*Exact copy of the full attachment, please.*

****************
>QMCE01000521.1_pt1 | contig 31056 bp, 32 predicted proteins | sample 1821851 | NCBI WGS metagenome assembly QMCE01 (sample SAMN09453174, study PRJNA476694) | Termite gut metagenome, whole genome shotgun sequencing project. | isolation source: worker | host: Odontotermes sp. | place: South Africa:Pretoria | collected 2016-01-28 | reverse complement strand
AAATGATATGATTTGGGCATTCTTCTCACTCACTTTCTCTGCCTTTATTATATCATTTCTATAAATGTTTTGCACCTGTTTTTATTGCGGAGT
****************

>QMCE01000521.1_pt1 | contig 31056 bp, 32 predicted proteins | sample 1821851 | NCBI WGS metagenome assembly QMCE01 (sample SAMN09453174, study PRJNA476694) | Termite gut metagenome, whole genome shotgun sequencing project. | isolation source: worker | host: Odontotermes sp. | place: South Africa:Pretoria | collected 2016-01-28 | reverse complement strand
AAATGATATGATTTGGGCATTCTTCTCACTCACTTTCTCTGCCTTTATTATATCATTTCTATAAATGTTTTGCACCTGTTTTTATTGCGGAGT